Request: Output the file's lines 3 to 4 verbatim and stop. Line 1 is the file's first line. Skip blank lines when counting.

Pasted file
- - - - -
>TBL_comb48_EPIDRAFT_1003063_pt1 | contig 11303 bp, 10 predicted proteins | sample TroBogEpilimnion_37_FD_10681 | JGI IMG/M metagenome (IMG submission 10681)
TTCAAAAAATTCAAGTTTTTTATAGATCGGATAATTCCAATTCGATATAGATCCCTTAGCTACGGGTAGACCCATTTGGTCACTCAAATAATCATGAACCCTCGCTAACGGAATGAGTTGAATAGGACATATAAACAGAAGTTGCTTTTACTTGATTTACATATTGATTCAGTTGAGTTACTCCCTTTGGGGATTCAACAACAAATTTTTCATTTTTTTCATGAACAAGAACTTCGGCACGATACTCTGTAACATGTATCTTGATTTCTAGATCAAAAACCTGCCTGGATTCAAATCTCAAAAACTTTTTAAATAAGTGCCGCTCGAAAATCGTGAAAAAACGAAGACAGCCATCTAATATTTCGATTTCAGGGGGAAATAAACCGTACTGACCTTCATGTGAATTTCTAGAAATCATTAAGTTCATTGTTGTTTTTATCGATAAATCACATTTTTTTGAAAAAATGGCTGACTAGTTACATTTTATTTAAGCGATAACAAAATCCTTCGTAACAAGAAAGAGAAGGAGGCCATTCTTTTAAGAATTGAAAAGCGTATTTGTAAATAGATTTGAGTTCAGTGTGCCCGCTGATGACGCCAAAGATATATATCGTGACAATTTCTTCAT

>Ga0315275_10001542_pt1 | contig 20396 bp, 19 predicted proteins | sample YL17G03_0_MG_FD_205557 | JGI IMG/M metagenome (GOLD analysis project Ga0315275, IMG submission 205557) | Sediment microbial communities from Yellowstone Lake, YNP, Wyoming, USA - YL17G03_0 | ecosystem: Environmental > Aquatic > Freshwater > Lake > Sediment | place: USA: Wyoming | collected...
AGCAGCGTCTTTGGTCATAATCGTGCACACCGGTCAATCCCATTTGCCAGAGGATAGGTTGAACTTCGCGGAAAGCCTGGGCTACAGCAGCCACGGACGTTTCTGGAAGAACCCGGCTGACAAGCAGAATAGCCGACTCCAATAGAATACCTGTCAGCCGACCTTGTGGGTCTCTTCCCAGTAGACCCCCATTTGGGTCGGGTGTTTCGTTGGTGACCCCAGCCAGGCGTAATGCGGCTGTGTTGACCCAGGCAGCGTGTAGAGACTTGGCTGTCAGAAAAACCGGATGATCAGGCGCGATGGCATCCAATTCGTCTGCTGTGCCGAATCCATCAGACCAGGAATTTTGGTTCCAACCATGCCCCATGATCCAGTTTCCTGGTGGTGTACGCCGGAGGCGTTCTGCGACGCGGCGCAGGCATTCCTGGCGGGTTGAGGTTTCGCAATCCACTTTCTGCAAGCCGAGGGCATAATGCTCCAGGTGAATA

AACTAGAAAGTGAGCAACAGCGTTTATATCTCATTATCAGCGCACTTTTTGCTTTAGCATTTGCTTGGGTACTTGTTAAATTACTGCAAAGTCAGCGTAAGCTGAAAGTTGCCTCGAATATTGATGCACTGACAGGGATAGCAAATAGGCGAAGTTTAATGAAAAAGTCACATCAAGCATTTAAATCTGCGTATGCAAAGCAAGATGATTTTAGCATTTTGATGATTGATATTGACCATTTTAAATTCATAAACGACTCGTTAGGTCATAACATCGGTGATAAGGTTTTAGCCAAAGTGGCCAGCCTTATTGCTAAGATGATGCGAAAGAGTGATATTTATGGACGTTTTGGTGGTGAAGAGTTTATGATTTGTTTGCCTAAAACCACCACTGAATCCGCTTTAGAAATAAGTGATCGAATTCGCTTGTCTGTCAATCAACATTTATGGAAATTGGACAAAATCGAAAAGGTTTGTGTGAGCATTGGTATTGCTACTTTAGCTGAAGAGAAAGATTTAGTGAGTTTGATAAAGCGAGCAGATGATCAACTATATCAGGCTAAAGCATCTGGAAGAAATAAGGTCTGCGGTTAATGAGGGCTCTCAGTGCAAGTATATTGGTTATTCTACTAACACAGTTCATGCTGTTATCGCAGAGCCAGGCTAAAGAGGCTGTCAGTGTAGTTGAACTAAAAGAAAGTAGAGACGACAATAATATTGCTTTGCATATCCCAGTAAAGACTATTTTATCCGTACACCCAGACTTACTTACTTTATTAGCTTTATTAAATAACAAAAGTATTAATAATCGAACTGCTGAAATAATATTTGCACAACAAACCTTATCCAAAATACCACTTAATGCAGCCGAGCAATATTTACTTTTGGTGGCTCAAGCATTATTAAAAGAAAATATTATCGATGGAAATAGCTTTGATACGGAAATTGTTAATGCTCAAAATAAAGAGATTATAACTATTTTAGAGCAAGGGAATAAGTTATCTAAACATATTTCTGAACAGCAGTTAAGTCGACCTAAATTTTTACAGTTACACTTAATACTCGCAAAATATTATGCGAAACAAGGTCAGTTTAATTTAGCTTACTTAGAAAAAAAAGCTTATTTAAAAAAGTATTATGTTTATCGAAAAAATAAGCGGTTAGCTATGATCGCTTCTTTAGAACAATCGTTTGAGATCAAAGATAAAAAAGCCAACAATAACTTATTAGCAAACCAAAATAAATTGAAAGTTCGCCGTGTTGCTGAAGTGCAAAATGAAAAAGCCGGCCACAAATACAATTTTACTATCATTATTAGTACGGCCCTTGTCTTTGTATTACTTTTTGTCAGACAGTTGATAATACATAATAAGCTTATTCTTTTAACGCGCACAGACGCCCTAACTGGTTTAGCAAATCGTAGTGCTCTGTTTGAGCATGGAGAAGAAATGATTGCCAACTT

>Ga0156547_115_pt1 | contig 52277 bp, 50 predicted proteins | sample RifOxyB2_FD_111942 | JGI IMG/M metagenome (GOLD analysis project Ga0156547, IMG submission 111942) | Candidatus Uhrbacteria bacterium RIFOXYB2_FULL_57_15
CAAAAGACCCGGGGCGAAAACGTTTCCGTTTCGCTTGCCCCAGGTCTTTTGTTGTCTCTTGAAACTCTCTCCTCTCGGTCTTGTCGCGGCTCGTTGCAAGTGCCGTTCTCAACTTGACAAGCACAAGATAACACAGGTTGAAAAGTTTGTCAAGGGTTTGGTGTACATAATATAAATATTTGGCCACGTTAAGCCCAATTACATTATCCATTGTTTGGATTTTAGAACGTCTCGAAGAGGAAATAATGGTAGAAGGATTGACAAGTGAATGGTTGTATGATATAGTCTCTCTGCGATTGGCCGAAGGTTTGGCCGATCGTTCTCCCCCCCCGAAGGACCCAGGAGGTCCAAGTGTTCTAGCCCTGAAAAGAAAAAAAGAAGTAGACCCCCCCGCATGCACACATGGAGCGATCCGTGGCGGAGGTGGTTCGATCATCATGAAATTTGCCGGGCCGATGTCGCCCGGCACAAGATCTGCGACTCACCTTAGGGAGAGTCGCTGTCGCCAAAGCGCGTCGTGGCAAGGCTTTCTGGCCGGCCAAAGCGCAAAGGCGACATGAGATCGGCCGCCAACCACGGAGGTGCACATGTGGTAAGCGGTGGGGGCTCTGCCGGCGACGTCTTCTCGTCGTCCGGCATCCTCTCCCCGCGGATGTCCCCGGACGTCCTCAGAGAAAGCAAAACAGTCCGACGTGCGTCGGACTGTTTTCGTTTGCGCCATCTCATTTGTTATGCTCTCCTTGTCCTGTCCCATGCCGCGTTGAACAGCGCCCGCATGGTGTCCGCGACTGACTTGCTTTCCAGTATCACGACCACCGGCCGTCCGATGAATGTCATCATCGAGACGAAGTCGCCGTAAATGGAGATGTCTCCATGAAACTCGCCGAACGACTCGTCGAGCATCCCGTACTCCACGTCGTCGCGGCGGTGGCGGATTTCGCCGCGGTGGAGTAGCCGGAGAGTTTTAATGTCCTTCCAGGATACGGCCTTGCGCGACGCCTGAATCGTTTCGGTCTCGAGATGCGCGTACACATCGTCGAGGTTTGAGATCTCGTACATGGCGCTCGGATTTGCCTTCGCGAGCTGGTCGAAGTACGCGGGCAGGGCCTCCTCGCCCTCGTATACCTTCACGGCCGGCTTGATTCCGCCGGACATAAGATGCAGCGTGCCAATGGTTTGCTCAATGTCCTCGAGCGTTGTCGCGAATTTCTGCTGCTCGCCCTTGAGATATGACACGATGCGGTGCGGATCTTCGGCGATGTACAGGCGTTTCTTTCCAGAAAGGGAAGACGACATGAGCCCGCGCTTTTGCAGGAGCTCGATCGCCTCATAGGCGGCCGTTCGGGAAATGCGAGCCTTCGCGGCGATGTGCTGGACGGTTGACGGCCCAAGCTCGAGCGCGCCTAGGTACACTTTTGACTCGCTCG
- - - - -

>Ga0315275_10001542_pt1 | contig 20396 bp, 19 predicted proteins | sample YL17G03_0_MG_FD_205557 | JGI IMG/M metagenome (GOLD analysis project Ga0315275, IMG submission 205557) | Sediment microbial communities from Yellowstone Lake, YNP, Wyoming, USA - YL17G03_0 | ecosystem: Environmental > Aquatic > Freshwater > Lake > Sediment | place: USA: Wyoming | collected...
AGCAGCGTCTTTGGTCATAATCGTGCACACCGGTCAATCCCATTTGCCAGAGGATAGGTTGAACTTCGCGGAAAGCCTGGGCTACAGCAGCCACGGACGTTTCTGGAAGAACCCGGCTGACAAGCAGAATAGCCGACTCCAATAGAATACCTGTCAGCCGACCTTGTGGGTCTCTTCCCAGTAGACCCCCATTTGGGTCGGGTGTTTCGTTGGTGACCCCAGCCAGGCGTAATGCGGCTGTGTTGACCCAGGCAGCGTGTAGAGACTTGGCTGTCAGAAAAACCGGATGATCAGGCGCGATGGCATCCAATTCGTCTGCTGTGCCGAATCCATCAGACCAGGAATTTTGGTTCCAACCATGCCCCATGATCCAGTTTCCTGGTGGTGTACGCCGGAGGCGTTCTGCGACGCGGCGCAGGCATTCCTGGCGGGTTGAGGTTTCGCAATCCACTTTCTGCAAGCCGAGGGCATAATGCTCCAGGTGAATA